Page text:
FAQ’s on Adult Degenerative Scoliosis Treatment in Philadelphia

The normal spine is straight when viewed from the front or back. Scoliosis is defined as any lateral deviation (bend) of the spine. Adult degenerative scoliosis occurs as a result of wear and tear on the spine and supportive structures. This condition is related to aging.

What structures are affected by scoliosis?

The spine has 24 vertebrae, which are moveable bones. Each vertebra is separated from the one above and below it with a disc. Discs are fluid-filled cushions that serve as shock absorbers. The normal inward curve of the cervical (neck) spine is called lordosis, and kyphosis is the normal outward curve of the thoracic (mid-back) spine. The spinal cord travels through a small canal created by the vertebra, and spinal nerves branch off the spinal cord. These nerves supply the arms, trunk, and legs. Scoliosis can affect any of these structures, and it distorts normal spinal curvature.

What are the symptoms of adult scoliosis?

The main symptom of degenerative scoliosis is back pain. In addition, the patient may experience certain leg problems, such as tingling, numbness, and weakness. As the condition gradually worsens, the patient may experience difficulty walking.

How is adult degenerative scoliosis diagnosed?

Scoliosis is confirmed when an x-ray reveals a curvature of the spine that measures more than 10 degrees. In addition, the patient may undergo a magnetic resonance imaging (MRI) scan or a computed tomography (CT) scan to diagnose nerve problems associated with the scoliosis.

What causes adult scoliosis?

The main cause of adult scoliosis is degeneration of the spine and associated structures. Conditions that contribute to this condition include osteoporosis, vertebral compression fractures, spinal stenosis, and degenerative disc disease.

Who is at risk for degenerative scoliosis?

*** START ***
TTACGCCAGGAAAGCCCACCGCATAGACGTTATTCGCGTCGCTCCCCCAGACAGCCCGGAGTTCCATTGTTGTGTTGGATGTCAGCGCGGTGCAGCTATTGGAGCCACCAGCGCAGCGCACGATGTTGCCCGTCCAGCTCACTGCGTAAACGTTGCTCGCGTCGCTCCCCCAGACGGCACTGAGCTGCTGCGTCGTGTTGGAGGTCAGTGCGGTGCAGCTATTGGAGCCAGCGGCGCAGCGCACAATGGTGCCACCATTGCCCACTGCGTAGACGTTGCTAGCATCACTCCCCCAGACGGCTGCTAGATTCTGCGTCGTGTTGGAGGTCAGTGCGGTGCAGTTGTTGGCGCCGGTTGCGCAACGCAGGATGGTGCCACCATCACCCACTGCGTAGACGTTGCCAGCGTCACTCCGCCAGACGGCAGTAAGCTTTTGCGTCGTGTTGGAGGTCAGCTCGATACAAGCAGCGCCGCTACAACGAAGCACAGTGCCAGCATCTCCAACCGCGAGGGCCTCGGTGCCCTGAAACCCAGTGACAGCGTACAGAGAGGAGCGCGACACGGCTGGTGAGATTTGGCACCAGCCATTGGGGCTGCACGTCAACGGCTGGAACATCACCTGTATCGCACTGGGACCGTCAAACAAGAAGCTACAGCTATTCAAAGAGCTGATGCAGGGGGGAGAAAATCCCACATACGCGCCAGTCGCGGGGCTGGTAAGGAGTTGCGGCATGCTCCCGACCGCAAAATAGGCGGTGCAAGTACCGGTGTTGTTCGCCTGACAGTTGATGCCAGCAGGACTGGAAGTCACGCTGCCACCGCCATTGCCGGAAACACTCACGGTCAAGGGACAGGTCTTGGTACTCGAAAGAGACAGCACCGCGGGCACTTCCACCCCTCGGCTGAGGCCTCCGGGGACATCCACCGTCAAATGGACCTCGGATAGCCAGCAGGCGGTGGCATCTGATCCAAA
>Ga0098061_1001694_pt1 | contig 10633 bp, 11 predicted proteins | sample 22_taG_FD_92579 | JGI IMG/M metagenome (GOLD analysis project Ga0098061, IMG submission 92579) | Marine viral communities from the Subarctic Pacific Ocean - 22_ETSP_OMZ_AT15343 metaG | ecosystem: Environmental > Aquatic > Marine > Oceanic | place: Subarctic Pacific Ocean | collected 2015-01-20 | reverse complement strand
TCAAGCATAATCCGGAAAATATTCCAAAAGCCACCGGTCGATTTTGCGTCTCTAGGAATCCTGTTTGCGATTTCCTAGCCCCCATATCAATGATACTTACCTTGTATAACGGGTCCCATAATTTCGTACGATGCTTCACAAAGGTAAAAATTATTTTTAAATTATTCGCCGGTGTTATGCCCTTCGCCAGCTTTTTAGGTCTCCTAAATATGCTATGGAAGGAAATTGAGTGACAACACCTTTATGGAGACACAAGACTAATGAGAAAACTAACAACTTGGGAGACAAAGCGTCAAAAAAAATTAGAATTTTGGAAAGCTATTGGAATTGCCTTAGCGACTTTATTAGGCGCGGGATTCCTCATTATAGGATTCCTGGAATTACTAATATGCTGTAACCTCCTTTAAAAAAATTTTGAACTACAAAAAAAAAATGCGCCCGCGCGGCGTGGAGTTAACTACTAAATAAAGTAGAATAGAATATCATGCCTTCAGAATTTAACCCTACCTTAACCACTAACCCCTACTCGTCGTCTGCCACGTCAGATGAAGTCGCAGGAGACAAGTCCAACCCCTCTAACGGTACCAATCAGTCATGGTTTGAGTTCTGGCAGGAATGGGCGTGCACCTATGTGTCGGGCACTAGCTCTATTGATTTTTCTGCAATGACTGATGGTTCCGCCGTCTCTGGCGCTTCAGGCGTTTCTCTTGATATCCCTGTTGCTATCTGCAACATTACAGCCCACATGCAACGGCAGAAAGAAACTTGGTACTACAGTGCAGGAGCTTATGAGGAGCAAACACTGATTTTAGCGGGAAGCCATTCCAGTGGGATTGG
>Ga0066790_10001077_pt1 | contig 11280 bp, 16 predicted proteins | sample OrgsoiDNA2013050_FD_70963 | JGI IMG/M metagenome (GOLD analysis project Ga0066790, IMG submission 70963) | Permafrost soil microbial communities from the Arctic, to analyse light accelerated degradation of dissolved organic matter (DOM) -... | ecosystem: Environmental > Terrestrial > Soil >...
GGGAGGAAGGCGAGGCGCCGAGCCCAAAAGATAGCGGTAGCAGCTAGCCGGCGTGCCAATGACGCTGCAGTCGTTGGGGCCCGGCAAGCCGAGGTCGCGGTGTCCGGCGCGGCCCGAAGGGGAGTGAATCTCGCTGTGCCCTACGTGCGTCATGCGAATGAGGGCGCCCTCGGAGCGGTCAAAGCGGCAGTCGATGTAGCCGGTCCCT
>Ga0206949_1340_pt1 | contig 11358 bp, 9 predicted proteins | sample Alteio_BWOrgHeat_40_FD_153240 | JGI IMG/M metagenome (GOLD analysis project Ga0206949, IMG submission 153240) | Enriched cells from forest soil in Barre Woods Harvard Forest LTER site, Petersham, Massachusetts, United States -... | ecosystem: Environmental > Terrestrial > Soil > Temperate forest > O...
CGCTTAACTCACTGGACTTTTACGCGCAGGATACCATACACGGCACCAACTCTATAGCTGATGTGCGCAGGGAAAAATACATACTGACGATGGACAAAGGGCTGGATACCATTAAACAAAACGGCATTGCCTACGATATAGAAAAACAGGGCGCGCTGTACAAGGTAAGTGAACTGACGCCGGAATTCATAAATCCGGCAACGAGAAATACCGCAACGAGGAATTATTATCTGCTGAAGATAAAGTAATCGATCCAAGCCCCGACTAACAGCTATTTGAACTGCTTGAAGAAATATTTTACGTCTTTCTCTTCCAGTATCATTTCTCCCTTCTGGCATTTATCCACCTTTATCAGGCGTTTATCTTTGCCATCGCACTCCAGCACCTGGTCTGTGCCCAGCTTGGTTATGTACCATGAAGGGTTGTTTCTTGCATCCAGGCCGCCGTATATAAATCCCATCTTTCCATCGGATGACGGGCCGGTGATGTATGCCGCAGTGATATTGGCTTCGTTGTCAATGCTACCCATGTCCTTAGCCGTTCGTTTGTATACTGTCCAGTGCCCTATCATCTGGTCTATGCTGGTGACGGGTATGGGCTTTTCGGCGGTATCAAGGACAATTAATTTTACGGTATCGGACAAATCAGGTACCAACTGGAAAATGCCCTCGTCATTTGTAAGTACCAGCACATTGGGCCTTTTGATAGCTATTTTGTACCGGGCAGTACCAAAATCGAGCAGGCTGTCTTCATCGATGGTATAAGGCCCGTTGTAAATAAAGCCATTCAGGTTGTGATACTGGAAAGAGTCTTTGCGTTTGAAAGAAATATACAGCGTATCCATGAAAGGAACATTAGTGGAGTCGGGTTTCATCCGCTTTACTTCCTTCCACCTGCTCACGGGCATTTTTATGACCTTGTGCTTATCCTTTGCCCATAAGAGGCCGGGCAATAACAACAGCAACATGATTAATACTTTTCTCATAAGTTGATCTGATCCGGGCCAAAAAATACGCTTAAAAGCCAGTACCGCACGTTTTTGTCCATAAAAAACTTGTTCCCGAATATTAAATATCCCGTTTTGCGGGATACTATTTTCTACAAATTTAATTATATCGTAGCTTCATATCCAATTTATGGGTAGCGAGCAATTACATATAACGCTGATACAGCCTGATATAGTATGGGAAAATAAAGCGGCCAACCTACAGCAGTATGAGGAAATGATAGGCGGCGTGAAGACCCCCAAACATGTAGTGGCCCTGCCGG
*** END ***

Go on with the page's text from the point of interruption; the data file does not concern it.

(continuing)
This form of scoliosis is more common among older people. In a recent clinical study, the mean age of those affected by degenerative scoliosis was 70 years. In addition, for those who are between ages 60-90 years of age, almost 70% have some form of spinal curvature.

How is adult degenerative scoliosis treated?

The treatment of adult degenerative scoliosis depends on the individual patient’s symptoms and the extent of his/her condition. Options include:

  • Medications – The pain specialist may prescribe nonsteroidal anti-inflammatory drugs (NSAIDs), narcotic analgesics, muscle relaxants, and/or a combination of medications.
  • Spinal brace/orthotics – For patients with leg length issues, special shoe inserts will help with balance and leg discomfort. A back brace is used to provide support.
  • Physical therapy – This involves a guided back-strengthening program, which conditions the muscles that support the spine, improves posture, and provides support. The therapist will also provide pain relief through electrical stimulation, heat/cold therapy, and ultrasound.
  • Epidural steroid injection (ESI) – Often given in a series of three, this injection involves administering a long-acting corticosteroid (with or without an anesthetic) into the epidural space. Based on clinical studies, ESI is around 90% effective for back pain.
  • Facet joint injection (FJI) – The facet joints are tiny joints along the posterior region of the spine. FJIs are done to instill a steroidal agent and anesthetic into the facet joint using x-ray guidance.
  • Radiofrequency facet denervation (RFD) – When FJI is found to be effective, the doctor may choose to destroy the nerve root in question with radiofrequency energy. A recent study proved that this procedure had a 76% efficacy rate, with many patients reporting more than 50% pain relief.
  • Surgery – A surgical procedure is reserved for patients who have scoliosis curves that are greater than 40 degrees. Surgery involves implantation of metal parts and bone grafts to correct the curve and hold the spine in proper position.


Riew KD, Park JB, Cho YS, et al. (2006). Nerve root blocks in the treatment of lumbar radicular pain. A minimum five-year follow-up. Journal of Bone Joint Surgery, 88(8):1722-1725.

Schawab F, Dubey A, Gamez L (2005). Adult scoliosis: prevalence, SF-36, and nutritional parameters in an elderly volunteer population. Spine, 30(9), 1082-1085.

Streitberger, K, Muller, T, Eichenberger, U, Trelle, S., & Curatolo, M (2011). Factors determining the success of radiofrequency denervation in lumbar facet joint pain: a prospective study. European Spine, 20(12), 2160-2165. doi:  10.1007/s00586-011-1891-6